The Bradford Pear Tree… the Pit Bull of Pear Trees…

The Bradford Pear Tree today…
Bradford Pear Tree in my Front Yard FULL BLOOM

A neighbor recently told me that the Bradford Pear Tree in my front yard now for 12 years is an “environmental hazard”.

“I saw news stories,” she tells me.  “They are an environmental catastrophe and you need to cut your tree down.”

“I saw it on the News last night.”

BPTfullbloom 17by9
Bradford Pear Tree in my Front Yard Full Bloom

The story she refers to is a very brief story she saw on WRCB Channel 3 news.  You can read the story and watch a video here:

Bradford Pear Trees terrible for Ecosystem…

Another View of Bradford Pear Tree in my Front Yard Full Bloom

There are numerous other stories that malign the Bradford Pear Tree.  Much like the numerous stories from years ago that maligned the Pit Bull dog breed. The WRCB Story makes 5 basic ASSERTIONS as do the other stories on the internet you can read and videos you can watch about the Bradford Pear Tree with equally inflammatory headlines.

Bradford Pear Tree in Winter

The 5 assertions made follow:

  1. Weak Branch Structure, especially when they get tall and many can grow to be 50 feet.

  2. Short Life Span- 15 to 25 years.

  3. The blooms smell.

  4. Nothing will grow under the tree… no grass.

  5. Environmental disaster (Invasive Pest) because they cross pollinate.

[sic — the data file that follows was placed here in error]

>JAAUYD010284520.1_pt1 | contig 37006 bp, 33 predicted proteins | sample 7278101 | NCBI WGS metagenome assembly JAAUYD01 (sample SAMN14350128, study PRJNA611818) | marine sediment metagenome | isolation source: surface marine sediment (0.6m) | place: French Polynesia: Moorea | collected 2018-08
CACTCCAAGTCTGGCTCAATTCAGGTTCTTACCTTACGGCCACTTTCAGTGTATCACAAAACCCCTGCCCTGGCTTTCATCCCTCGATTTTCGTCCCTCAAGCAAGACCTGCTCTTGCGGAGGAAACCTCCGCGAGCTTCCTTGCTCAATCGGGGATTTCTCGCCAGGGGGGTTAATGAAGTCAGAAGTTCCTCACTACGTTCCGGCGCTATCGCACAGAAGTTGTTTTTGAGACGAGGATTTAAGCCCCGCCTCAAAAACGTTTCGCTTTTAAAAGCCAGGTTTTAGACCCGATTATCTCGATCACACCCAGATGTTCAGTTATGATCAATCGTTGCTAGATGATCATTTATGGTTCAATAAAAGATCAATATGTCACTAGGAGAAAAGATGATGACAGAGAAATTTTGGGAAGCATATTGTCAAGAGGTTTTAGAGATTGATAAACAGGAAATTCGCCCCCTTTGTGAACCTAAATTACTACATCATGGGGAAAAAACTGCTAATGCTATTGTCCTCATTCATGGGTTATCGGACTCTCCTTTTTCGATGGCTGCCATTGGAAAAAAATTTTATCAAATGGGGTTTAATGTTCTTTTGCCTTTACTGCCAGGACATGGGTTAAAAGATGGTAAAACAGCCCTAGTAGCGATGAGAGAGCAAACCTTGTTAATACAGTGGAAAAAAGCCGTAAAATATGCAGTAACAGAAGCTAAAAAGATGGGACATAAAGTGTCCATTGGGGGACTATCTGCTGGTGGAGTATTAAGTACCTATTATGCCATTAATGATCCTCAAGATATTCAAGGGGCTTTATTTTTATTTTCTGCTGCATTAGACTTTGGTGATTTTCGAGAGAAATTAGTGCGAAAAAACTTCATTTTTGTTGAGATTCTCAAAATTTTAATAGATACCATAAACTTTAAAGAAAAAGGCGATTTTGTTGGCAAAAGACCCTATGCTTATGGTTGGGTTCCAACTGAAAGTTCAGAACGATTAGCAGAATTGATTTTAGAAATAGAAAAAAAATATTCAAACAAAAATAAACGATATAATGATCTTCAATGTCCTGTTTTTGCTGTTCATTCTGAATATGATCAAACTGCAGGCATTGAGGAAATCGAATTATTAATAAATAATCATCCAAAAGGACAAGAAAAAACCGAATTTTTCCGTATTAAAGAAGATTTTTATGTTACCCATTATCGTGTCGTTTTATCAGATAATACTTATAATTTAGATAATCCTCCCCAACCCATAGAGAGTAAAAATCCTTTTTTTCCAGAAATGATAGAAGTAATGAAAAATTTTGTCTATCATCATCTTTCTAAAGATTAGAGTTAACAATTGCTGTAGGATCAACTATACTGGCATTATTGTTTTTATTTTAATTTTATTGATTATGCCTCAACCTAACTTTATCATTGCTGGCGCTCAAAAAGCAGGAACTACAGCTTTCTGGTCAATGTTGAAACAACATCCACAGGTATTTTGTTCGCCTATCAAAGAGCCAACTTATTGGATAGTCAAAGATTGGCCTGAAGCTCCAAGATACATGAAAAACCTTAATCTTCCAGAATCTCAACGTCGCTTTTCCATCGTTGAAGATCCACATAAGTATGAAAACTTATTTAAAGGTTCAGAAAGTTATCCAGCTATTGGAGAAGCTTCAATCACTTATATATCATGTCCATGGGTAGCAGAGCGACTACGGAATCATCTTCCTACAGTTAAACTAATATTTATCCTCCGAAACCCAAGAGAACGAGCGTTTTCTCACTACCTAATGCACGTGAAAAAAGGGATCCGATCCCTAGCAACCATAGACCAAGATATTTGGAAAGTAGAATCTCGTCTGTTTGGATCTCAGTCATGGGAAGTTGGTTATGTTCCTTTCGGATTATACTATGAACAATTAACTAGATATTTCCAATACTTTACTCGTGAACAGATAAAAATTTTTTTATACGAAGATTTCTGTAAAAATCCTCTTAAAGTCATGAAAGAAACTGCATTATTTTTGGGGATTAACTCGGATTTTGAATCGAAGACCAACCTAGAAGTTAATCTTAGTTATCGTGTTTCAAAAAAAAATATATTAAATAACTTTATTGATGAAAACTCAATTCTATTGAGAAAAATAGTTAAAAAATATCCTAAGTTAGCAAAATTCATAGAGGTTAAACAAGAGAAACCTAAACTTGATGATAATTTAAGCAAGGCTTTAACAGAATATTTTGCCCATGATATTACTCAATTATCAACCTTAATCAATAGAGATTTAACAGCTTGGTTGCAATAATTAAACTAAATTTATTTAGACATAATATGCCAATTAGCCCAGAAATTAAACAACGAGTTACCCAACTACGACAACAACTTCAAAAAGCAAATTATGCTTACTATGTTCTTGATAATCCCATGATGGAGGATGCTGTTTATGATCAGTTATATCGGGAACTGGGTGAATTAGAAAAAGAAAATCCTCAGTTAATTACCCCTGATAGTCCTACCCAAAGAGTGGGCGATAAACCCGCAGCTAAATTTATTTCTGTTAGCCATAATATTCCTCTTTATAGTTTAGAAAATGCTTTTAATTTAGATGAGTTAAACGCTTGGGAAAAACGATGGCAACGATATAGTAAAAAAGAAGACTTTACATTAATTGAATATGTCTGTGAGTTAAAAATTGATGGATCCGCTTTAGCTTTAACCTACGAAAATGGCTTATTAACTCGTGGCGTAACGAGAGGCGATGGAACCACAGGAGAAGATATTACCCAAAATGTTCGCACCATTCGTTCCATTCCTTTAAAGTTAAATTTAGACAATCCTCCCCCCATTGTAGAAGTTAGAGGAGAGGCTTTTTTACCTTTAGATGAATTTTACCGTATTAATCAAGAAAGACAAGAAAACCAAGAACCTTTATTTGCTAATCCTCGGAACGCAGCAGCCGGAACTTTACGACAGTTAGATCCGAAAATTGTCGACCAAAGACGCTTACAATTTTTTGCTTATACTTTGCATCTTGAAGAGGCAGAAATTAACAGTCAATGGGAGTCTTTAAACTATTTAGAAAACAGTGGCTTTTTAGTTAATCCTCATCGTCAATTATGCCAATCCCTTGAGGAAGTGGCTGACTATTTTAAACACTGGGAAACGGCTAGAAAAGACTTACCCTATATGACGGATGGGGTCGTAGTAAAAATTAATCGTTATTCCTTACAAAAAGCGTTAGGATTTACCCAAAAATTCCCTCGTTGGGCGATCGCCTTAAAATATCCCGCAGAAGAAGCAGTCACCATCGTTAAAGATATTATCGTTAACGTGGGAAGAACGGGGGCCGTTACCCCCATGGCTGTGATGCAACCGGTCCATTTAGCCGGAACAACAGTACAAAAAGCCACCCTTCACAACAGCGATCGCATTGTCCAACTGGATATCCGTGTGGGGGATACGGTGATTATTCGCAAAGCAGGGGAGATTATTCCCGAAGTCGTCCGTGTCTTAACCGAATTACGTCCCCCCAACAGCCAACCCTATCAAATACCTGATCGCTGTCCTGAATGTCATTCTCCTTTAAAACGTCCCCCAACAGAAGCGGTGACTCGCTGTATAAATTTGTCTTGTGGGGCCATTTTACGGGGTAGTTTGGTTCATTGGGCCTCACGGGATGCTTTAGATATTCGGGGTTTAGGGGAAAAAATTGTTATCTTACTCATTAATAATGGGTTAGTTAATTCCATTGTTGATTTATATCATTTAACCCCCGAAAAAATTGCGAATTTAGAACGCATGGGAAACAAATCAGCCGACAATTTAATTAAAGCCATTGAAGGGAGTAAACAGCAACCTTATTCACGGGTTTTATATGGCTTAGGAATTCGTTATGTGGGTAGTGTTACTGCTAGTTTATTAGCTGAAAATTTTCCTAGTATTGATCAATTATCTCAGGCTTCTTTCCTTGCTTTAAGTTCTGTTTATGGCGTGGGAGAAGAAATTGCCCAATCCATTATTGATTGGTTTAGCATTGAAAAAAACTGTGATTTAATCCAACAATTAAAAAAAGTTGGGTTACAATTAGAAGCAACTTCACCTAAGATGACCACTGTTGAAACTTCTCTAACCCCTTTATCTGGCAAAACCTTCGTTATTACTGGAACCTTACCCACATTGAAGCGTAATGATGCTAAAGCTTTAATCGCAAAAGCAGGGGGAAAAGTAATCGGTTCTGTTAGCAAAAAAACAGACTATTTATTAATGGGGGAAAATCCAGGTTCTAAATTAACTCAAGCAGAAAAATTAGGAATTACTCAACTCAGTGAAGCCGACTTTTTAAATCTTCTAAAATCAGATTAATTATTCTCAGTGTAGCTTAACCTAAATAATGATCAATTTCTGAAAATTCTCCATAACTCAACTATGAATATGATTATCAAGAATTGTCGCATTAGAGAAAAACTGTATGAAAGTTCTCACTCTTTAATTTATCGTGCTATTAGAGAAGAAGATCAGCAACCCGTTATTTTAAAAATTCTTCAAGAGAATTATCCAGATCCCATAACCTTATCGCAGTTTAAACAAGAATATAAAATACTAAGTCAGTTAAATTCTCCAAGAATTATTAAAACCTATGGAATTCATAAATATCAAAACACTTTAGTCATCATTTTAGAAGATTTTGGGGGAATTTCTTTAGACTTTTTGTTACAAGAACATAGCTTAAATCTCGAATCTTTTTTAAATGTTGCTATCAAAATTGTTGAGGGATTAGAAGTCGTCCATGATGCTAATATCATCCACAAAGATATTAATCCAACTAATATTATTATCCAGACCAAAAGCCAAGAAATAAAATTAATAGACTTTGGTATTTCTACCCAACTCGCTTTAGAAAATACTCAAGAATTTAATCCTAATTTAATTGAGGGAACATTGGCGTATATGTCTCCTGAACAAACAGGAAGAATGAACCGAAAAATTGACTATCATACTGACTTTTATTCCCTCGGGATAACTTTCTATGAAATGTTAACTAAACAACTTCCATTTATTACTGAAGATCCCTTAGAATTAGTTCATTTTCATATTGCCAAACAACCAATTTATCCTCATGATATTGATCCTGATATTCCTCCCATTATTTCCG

Bradford Pear Tree with Snow on the Branches

What is interesting about each story and the one Theme all the stories have in common is there is very little evidence provided to support the assertions, especially assertion number 5.

I’ve known for some time that the trees have weak branch structure… the older tree in my yard has been splitting for years and I recently had it topped.  The tree was more than 35 feet tall.  The younger tree is about 7 years old and isn’t an issue at this point…and is actually growing pretty much like a normal tree.  As the tree ages that may change.

As I read the stories about the Bradford Pear Tree, the Pit Bull Dog kept coming to mind. There was a time when the Pit Bull was considered by MOST to be a dangerous invasive breed of dog.  Fit only for fighting other dogs and killing young children.

There’s no doubting the contentious divide in perceptions of pit bulls across the globe. To some, these dogs are considered dangerous killers who should be banned outright, whereas others view them as misunderstood victims of breed discrimination.